It’s been four years. Four short, very long years. It’s hard to imagine having a 4 year old running around here. I wonder what color her hair would be. It could be any color, really. If we could have a redhead, we could have a child with any other color from very blonde to almost black. I wonder if she’d have as many curls as her sisters do. Would her eyes be brown or green or blue? Would she be outgoing or a little shy? Would she be talkative or quiet? Would she have boundless energy, or would she rather look at books and play with dolls? Would’ve she gotten the stubborn gene or the fiery temper gene, or would she have escaped both?
We won’t ever know the answers to these questions, at least not until we get to heaven. I imagine her with medium brown hair, brown eyes, a little more petite than her sisters. She probably would have lots of energy judging by all the crazy acrobats she performed before she was born. I can’t even guess what her personality would have been like.
When our Lauren was stillborn at 37 weeks for no apparent reason, it was the most devastating thing I have ever experienced, and it’s not like I was a stranger to grief. There’s something about losing a child, a part of yourself, that is just seems so wrong. There were so many times I thought I would never be happy again. There were days when the pain wasn’t so sharp, and I’d think that I was finally healing. And then there would be days at a time when the grief was overwhelming, and I wondered if it would ever stop hurting so much.
A very wise friend who had lost a child herself told me that it never really gets easier. But gradually there will be more and more good days, and the times that the pain is so crushing will get further and further apart. She was totally right, although at the time I wasn’t so sure. I have thought of what she said often, and 4 years later, I can say that I have found that to be true. Life has gone on, filled with all kinds of challenges and busyness and another little girl, who has healed our hearts in many ways.
But we still miss her. Very early this morning, I dreamed that a tiny dark-haired, brand new baby was placed in my arms. I wanted her so badly, but I only held her for an instant and my dream moved on. Somehow, I don’t think it was a coincidence that I had that dream on Lauren’s birthday. My heart was so heavy this morning, even though I wasn’t really consciously thinking of Lauren. The heart remembers, even when the mind doesn’t.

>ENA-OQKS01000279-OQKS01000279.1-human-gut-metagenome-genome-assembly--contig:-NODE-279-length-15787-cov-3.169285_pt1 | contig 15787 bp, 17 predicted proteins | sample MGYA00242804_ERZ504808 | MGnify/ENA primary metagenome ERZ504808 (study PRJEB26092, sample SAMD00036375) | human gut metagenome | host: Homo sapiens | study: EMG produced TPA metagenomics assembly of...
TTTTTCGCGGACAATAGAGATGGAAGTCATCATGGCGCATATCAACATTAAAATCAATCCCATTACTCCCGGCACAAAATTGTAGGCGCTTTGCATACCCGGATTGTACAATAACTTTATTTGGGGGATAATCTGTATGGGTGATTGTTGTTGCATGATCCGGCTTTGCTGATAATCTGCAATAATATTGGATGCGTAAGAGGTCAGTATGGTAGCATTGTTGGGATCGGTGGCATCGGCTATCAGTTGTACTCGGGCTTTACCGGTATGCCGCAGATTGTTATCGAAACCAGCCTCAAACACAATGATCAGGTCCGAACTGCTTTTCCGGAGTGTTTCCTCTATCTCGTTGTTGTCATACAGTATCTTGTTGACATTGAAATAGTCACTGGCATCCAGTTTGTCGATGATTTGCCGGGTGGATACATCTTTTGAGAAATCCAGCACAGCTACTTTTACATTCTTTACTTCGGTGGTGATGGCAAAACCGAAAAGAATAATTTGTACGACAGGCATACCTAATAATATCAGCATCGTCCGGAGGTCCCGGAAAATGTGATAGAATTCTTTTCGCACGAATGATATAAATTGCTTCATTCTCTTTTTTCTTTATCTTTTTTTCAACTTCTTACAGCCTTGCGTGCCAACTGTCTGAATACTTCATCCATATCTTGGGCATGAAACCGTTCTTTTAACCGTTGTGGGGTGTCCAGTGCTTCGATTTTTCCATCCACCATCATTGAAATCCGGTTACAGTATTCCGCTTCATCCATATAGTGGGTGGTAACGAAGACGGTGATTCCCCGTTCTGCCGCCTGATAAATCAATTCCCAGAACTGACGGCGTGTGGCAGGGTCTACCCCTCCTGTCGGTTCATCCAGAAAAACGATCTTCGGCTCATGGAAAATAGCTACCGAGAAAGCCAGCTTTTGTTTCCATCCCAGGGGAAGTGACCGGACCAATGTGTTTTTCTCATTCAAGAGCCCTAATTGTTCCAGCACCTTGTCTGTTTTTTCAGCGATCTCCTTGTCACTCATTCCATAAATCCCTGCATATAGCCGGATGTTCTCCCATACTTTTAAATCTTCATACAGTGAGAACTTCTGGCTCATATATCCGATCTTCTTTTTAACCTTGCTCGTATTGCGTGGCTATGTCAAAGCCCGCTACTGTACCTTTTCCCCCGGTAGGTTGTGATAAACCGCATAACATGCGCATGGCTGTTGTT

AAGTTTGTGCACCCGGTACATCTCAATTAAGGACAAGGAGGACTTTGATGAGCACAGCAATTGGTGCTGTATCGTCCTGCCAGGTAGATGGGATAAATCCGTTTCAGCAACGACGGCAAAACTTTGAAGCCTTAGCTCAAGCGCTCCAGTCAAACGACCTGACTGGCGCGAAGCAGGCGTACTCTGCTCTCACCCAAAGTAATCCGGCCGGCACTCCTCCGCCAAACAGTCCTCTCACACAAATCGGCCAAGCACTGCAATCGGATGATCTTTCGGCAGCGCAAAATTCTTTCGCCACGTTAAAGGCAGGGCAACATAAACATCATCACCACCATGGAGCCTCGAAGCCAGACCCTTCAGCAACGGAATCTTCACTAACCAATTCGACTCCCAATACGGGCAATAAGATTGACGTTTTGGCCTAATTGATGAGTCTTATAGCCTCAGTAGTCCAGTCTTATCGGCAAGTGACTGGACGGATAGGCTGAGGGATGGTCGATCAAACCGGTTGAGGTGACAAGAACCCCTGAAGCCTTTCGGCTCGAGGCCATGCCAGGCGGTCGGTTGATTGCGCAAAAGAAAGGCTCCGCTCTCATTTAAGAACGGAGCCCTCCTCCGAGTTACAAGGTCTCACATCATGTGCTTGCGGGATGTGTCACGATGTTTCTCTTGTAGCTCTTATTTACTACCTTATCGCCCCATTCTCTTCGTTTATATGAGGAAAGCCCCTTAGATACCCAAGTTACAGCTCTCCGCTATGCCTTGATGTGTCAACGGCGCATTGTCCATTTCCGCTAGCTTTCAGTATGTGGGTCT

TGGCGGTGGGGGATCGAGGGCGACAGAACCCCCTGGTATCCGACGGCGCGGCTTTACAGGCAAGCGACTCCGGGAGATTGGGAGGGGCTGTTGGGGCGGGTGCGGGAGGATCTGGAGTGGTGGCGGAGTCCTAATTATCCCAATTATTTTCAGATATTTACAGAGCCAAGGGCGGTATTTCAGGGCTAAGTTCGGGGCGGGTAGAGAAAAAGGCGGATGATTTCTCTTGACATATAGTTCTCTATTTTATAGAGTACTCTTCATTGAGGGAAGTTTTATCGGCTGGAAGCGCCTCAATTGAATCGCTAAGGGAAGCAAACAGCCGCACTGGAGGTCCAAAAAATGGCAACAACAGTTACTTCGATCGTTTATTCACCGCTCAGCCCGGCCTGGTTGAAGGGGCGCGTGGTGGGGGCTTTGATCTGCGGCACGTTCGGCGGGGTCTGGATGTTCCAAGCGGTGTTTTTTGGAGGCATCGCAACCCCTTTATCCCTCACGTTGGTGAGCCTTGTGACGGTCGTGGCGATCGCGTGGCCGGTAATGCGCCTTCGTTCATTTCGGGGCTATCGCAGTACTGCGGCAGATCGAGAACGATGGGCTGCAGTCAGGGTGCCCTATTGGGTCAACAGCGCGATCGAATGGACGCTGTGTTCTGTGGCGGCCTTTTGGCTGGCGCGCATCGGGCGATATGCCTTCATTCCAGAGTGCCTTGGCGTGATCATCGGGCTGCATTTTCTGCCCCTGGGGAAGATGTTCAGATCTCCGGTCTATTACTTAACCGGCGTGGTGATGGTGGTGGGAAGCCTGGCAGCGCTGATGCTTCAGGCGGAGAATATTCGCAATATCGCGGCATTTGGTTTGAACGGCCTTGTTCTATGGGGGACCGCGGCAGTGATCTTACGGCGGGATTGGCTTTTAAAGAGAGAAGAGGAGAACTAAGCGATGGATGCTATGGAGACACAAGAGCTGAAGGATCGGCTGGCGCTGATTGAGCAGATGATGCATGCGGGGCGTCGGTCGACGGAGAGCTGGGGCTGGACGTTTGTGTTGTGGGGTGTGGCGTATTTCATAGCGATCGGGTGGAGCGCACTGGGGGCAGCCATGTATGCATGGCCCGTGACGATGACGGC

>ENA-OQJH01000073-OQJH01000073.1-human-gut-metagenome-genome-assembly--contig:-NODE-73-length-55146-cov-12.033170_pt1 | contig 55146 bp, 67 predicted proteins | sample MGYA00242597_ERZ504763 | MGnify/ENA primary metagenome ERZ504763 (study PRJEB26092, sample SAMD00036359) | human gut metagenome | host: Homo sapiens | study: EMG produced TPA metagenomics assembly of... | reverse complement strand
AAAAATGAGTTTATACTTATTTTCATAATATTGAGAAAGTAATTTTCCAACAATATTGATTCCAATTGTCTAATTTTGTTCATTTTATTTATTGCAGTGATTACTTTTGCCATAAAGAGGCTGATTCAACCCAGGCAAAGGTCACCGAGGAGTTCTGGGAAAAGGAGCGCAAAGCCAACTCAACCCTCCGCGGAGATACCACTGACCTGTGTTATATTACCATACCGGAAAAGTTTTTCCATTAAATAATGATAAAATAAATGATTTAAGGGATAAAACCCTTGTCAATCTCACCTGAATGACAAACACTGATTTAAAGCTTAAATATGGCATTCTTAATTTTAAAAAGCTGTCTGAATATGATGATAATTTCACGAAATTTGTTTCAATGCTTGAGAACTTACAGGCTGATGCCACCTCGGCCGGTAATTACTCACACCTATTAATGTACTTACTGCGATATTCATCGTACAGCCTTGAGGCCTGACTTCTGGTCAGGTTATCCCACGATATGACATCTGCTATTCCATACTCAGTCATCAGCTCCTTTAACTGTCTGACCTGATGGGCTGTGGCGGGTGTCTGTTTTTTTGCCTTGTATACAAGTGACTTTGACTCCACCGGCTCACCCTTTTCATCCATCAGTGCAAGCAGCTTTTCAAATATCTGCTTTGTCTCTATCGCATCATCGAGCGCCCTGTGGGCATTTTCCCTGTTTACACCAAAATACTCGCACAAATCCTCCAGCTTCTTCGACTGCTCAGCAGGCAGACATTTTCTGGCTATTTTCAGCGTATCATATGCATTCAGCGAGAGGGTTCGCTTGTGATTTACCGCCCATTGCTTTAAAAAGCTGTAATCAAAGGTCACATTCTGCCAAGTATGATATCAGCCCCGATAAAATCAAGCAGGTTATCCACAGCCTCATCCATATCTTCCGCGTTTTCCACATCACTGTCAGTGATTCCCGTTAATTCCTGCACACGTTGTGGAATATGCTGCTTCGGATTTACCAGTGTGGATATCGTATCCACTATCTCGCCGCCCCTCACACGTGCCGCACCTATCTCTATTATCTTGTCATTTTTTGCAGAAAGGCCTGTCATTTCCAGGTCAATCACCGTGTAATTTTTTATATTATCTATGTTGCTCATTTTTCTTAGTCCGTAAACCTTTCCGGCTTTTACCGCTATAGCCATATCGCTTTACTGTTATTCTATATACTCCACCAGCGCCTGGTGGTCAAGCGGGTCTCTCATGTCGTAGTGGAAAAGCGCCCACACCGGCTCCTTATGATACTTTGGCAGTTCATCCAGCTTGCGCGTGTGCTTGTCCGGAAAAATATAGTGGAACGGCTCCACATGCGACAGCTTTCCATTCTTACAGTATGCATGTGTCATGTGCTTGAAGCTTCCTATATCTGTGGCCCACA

And Kierra misses her sister so much. It surprises me, really. She wasn’t even two at the time, but I realized how much she remembered 8 or 9 months later when I took her along to the doctor for my first visit with Emily. Apparently that triggered a flood of emotions and memories, and since she was much more articulate at that time, we realized how much she understood and how much she really loved and missed her baby sister.
And she still does. She wishes to have Lauren to play with. She begs to go to heaven so she can see her. She hope that Lauren is still little when we get to heaven, because she doesn’t want the baby she remembers to be all grown up (I don’t either, to be honest, and I have no idea how that all works in heaven). Kierra probably cries more over missing Lauren than I do these days. It’s not often, but now and then it really hits her. She often draws pictures for or about Lauren. It’s really sweet and touching to me.
So yes, it’s been 4 years and somewhere along the line, I think we accepted what we could not change, even though I can’t say when it happened. It’s easier to be happy that she is experiencing heaven’s glory and it’s easier to be comforted by the fact that she gets to be with Jesus than it was when the grief was too great to see past.
We know what it’s like to be carried. I am sure that everyone has heard of the poem “Footprints in the Sand.” There were times there is no other explanation for how we got through some of those times than that we were carried by the Lord. I am pretty sure there were times when I was like my two-year-old when I have to carry her somewhere she doesn’t want to go. She kicks and screams and protests, but sometimes I have to carry her anyhow, for her own well-being.
It was also because of this that I have become a believer in the power of intercessory prayer. Kendall and I both experienced it at different times. He was having a hard time going on and moving past Lauren’s death a number of months afterward. Finally he told some men what he was going through, and asked for them to pray for him. He says that was the turning point for him.
When I was pregnant with Emily, I naturally had a lot of fear. We had no idea why Lauren died, and therefore no idea if it was likely to happen again. Most of the time, I managed could manage my conscious mind, but I couldn’t control my sub-conscious. I was having bad dreams almost every night about losing my unborn child in some way, and then I would wake up scared and traumatized, unable to go back to sleep. After I asked some ladies to pray for me, I never had those dreams again.
We will never be the same for our little girl’s very short life. We have learned so much. One of the big ways that it changed both Kendall and me is that we realize (not perfectly, but more than we did before) what matters and what does not. And it’s given us a deeper longing for heaven, because there is a little girl there that we never got to spend enough time with that we can’t wait to see.
Happy Birthday, Lauren! It’s like your birthday every day… only better!